A second ago I clicked “apply”, expecting to see details about the work and the submission form. Instead, I see a paid access banner saying that I have to upgrade my account to submit a resume!

    At the moment, I do not know that this offer is freely available anywhere else on the network.

    Suddenly disabling text highlighting makes sense. They want to discourage people from getting around the paid access banner by copying job descriptions and finding them on Google. They don’t want people to find the real source of the ad. In this case, the work was published on Bloomberg's careers website, where you can send your resume for free.

    I did not consider a large number of ads, but a superficial analysis gives similar results: many ads behind the banner of paid access can be found elsewhere on the network at no cost.

    Pretty tricky, but forced renewal doesn't work until you start registering. The premium account page clearly reports its cost (from $ 25 per month to $ 150 per year), but it is obscured by the fact that the one-month subscription is automatically renewed, displaying this information with a gray 10m drop on a gray background at the bottom of the page. Once registered, you need to find the membership page (in your account settings) to disable this behavior. As confusing as the IDFA settings in iOS.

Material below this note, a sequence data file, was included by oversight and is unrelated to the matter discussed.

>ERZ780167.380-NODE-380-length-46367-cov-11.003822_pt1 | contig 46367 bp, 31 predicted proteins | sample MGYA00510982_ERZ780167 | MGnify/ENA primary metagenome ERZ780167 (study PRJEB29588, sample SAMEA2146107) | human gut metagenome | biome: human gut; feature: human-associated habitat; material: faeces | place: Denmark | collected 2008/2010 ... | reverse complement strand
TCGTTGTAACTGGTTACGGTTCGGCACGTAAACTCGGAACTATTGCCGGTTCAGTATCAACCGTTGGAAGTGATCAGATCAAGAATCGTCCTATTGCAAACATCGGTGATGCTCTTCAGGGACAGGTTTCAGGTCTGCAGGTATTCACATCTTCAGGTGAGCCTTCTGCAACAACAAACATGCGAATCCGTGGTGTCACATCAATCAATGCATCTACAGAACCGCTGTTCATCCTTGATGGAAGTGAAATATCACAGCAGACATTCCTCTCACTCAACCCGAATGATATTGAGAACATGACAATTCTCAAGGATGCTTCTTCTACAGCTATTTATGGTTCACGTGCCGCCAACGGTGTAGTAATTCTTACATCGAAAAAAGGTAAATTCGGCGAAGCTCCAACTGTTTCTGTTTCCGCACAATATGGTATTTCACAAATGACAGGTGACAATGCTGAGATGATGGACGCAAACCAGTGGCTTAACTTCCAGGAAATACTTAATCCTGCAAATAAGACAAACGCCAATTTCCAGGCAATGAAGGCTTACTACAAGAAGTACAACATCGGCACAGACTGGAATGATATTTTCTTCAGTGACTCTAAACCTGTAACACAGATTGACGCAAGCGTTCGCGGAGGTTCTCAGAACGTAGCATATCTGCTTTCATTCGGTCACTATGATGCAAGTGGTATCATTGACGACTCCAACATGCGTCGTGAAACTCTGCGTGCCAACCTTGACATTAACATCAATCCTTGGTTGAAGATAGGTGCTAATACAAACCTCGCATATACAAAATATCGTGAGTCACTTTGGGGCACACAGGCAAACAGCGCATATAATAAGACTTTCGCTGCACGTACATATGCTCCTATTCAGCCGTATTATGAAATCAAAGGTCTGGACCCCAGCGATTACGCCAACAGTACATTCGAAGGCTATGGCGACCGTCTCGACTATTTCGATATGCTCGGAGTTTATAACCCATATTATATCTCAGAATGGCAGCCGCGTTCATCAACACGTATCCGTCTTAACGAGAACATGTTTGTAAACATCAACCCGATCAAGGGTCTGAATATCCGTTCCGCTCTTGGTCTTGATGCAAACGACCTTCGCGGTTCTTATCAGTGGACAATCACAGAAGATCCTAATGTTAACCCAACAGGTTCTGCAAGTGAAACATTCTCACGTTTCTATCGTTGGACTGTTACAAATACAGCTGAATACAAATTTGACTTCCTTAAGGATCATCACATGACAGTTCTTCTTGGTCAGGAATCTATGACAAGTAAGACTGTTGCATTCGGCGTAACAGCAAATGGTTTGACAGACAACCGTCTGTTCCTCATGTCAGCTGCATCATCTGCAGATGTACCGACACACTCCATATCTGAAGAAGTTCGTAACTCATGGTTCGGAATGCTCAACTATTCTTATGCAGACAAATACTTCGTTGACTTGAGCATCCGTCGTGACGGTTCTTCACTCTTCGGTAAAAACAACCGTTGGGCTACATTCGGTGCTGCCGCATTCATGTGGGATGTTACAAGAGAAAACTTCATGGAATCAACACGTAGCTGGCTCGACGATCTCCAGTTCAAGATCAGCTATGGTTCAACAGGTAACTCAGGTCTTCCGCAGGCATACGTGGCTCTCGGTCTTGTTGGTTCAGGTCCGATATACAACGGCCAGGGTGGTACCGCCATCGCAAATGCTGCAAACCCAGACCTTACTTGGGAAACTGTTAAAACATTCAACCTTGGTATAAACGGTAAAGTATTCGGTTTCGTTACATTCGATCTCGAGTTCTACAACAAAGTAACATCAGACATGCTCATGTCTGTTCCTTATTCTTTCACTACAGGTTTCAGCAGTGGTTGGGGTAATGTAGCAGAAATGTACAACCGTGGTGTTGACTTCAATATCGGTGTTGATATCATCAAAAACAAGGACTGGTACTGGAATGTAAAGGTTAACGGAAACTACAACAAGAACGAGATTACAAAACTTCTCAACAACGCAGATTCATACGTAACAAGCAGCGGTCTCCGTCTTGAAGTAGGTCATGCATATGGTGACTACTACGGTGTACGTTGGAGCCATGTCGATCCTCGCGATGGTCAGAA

Last pattern: straying from the path. Imagine that you are looking for “I cannot clear the clipboard in Excel” and come to the Experts Exchange page.

    It seems to you that the answer is behind the banner of paid access - this is how the page is designed. In fact, the answer is much lower - at the very end of the page.

    This trick is useful for SEO and at the same time trick users into subscribing. They’ve been doing this for years - since 2007.

    A case in point: using dark patterns as part of a growth strategy, you are unlikely to be afloat for long. Experts Exchange could still be the dominant force, but this is no longer the case. They became greedy, used dark patterns, and everyone got tired of it. Users have gone to a more friendly and ethical competitor.

    It is very simple to be distant from users and depersonalize them if you see only a gray mass in them. To understand the reality of the user should zoom in.

    Good design - and good business - is empathy with others. The idea is not limited to business, such is society as a whole. That is what makes us human. To understand the impact of your design, you must work at the human level. You need to see the eyes of your users and their facial expressions. That's all.

    In the end, you have to evaluate what you need from users. Do you want them to simply use your service, or do you need more?

    Personally, I think that only use is cheap. A good brand is desirable. Great brand love and respect. You will never achieve this if you use dark patterns.

    [Note. All examples are relevant at the beginning of 2013.]
    [Note. translator. I will gladly accept comments on translation, typos, and stylistics. It will be interesting to hear your examples of dark patterns]